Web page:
Manufacturers and carriers get together to bring anti-theft tools to smartphones
Apple, Google, and Microsoft are but a few of the names that have announced a commitment to including features to deter smartphone theft in all future products. Even the carriers are on board, with the big four announcing support and commitment as well.
What they're all committing to is the "Smartphone Anti-Theft Voluntary Commitment." All phones sold by the signees after July 2015 will offer, at no additional cost, the following tools and services:
- Remote wipe the authorized user’s data (i.e., erase personal info that is added after purchase such as contacts, photos, emails, etc.) that is on the smartphone in the event it is lost or stolen.
- Render the smartphone inoperable to an unauthorized user (e.g., locking the smartphone so it cannot be used without a password or PIN), except in accordance with FCC rules for 911 emergency communications, and if available, emergency numbers programmed by the authorized user (e.g., “phone home”).
- Prevent reactivation without authorized user’s permission (including unauthorized factory reset attempts) to the extent technologically feasible (e.g., locking the smartphone as in 2 above).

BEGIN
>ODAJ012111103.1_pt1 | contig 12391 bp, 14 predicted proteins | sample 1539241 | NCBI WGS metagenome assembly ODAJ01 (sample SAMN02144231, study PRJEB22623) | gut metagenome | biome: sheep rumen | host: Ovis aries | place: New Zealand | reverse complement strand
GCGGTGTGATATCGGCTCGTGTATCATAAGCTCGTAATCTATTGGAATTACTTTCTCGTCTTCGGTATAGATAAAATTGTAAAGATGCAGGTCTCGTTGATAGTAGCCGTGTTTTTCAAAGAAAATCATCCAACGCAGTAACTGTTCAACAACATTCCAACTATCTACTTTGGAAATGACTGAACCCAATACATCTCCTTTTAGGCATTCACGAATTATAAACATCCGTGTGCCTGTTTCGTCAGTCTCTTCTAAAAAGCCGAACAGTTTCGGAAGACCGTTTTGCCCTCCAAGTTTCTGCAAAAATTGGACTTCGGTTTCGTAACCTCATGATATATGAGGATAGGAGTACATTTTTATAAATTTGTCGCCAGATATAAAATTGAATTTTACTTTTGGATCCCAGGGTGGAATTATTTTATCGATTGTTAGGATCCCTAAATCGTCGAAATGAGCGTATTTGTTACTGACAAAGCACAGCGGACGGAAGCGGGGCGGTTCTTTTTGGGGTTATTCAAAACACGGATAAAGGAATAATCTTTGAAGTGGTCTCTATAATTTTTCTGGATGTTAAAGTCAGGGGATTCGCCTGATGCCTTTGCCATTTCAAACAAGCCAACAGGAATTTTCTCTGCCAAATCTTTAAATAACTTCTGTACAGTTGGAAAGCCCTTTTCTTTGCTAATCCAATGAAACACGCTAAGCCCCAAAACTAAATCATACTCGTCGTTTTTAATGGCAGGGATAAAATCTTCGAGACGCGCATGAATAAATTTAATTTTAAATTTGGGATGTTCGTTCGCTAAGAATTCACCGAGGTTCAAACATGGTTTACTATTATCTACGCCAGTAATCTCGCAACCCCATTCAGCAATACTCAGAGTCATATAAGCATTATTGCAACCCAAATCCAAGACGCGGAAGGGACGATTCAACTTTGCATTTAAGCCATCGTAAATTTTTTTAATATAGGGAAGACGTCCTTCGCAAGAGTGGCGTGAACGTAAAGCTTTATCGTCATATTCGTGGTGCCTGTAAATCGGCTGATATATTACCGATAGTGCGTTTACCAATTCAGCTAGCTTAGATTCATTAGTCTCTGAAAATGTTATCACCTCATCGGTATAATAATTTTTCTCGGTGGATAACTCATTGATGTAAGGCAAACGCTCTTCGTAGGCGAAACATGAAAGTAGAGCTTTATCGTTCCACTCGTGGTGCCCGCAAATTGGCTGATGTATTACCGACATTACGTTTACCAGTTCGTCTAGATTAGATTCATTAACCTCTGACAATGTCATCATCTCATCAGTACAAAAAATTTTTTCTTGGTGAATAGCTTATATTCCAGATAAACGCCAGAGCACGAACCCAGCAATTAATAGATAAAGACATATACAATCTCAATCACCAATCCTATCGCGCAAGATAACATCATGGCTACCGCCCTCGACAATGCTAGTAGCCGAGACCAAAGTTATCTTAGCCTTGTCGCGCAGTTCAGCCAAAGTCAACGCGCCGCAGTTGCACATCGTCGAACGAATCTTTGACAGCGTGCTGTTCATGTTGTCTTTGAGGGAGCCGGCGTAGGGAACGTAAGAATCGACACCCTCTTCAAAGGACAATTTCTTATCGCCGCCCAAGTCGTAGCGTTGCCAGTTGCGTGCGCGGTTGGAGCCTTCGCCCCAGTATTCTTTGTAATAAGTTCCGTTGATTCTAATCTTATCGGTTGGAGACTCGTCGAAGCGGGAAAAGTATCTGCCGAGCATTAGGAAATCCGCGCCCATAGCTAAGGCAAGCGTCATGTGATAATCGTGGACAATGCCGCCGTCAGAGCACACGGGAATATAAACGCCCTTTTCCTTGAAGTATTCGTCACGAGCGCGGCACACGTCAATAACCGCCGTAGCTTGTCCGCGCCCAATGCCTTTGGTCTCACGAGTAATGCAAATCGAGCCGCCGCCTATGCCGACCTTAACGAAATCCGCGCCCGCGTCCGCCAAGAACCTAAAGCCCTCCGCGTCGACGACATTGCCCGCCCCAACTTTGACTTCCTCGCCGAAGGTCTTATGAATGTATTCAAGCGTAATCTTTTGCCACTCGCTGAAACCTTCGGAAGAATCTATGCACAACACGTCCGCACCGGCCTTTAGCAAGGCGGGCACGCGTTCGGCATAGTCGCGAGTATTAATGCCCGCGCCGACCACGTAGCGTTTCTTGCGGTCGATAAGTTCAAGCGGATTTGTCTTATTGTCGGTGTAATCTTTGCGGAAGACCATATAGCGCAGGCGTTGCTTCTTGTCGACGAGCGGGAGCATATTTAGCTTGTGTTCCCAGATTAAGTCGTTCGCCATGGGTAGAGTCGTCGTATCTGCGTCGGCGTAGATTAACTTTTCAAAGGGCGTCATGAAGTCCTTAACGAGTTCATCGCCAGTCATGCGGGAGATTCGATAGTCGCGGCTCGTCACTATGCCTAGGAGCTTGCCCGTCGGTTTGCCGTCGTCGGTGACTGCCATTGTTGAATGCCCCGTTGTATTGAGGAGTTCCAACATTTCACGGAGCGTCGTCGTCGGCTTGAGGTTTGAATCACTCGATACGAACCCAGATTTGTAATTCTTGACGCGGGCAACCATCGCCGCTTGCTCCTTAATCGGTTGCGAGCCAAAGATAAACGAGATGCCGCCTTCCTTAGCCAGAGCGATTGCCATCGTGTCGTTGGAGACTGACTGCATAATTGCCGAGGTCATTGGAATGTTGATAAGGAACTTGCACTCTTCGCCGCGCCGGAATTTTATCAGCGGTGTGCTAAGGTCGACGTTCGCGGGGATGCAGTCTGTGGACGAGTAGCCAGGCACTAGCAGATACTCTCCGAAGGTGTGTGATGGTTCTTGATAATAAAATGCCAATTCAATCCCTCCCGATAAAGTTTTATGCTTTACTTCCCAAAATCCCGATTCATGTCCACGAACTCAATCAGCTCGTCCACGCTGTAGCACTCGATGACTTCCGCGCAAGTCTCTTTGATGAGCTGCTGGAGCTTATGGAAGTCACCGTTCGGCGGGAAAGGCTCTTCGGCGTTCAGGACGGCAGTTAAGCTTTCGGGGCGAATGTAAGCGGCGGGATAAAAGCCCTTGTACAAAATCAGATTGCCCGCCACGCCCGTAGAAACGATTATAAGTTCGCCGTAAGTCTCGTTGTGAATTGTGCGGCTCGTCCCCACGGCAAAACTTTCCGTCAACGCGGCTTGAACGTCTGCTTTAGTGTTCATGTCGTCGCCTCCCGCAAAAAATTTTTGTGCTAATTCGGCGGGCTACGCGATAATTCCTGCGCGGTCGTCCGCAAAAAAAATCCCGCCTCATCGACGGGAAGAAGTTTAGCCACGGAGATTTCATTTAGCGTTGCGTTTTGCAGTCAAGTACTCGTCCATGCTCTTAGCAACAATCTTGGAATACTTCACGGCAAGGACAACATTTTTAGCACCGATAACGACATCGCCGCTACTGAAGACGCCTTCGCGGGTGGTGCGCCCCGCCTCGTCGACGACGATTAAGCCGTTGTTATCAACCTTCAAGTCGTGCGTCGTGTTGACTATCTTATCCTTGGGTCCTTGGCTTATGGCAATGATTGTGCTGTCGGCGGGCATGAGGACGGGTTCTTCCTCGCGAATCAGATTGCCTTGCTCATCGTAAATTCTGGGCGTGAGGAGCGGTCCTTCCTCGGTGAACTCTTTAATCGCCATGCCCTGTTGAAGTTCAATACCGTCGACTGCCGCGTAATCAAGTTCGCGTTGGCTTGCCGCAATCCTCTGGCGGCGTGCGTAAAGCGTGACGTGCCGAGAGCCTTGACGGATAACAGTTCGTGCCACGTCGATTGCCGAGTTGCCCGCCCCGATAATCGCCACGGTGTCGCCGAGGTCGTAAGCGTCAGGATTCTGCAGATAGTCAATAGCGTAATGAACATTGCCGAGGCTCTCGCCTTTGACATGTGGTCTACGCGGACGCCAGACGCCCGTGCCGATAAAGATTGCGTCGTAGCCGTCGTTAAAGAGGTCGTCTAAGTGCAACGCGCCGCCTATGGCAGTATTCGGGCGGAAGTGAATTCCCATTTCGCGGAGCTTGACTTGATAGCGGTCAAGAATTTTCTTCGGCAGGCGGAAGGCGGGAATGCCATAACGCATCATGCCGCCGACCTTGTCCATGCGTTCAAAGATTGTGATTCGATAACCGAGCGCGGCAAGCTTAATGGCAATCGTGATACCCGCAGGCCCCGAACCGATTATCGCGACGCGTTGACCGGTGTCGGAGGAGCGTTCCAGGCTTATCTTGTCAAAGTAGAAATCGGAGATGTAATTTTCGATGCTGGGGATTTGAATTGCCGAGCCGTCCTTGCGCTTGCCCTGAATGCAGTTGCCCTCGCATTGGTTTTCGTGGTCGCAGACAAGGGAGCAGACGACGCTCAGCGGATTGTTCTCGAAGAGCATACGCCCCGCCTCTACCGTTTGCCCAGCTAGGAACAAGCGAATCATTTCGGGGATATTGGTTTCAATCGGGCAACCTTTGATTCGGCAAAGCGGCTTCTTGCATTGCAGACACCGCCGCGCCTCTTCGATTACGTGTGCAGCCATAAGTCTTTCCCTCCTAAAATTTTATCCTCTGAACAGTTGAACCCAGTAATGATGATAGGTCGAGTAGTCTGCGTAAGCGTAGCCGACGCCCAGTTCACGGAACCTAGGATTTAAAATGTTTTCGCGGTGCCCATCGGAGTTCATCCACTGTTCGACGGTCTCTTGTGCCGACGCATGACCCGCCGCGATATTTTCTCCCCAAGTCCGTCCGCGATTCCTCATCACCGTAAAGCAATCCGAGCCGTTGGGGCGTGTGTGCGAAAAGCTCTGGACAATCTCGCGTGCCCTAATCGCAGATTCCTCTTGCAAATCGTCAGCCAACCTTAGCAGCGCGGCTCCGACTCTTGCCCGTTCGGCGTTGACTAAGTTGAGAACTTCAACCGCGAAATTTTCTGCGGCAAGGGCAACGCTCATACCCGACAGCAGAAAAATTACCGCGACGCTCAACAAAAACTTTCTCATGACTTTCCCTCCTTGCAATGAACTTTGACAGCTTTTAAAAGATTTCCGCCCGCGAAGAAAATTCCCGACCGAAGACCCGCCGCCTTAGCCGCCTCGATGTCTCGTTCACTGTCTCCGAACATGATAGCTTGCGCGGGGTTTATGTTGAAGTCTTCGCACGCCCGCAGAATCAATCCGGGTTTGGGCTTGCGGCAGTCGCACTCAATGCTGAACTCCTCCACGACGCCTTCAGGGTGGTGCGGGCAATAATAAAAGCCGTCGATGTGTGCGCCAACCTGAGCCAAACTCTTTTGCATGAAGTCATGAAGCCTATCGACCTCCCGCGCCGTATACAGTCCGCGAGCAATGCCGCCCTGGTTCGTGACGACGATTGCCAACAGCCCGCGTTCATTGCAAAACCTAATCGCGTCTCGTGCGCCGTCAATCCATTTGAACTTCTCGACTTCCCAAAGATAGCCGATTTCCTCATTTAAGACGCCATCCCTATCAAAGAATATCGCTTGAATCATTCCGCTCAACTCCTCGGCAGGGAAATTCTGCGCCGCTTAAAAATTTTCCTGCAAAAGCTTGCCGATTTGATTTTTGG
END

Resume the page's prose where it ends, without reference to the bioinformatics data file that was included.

- Reverse the inoperability if the smartphone is recovered by the authorized user and restore user data on the smartphone to the extent feasible (e.g., restored from the cloud).
This is a pretty big deal. While not everyone will use these tools or keep them active, having them available may make a dent in the number of smartphones stolen each year. And while both Apple and Google already provide such a service, having it pre-installed and shown to the user from day one should increase the number of folks actively using tools like this.
We're eagerly awaiting our chance to see how it all works. For more, follow the source link below.
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I'm an RHCE and Electrical Engineer who loves gadgets of all kinds. You'll find my writings across Mobile Nations and you can hit me on Twitter if you want to say hey.
Written on word flow, just love it :D
second: completelly destroy any user data and ROM data after a Forced Factory Reset using those unlock boxes available in Paraguay, for example.
And fingerprint authentication. Here in brazil, is so easy to make a locked phone to work again, that the thiefs still laughing about this...
Call it something like PocketDog,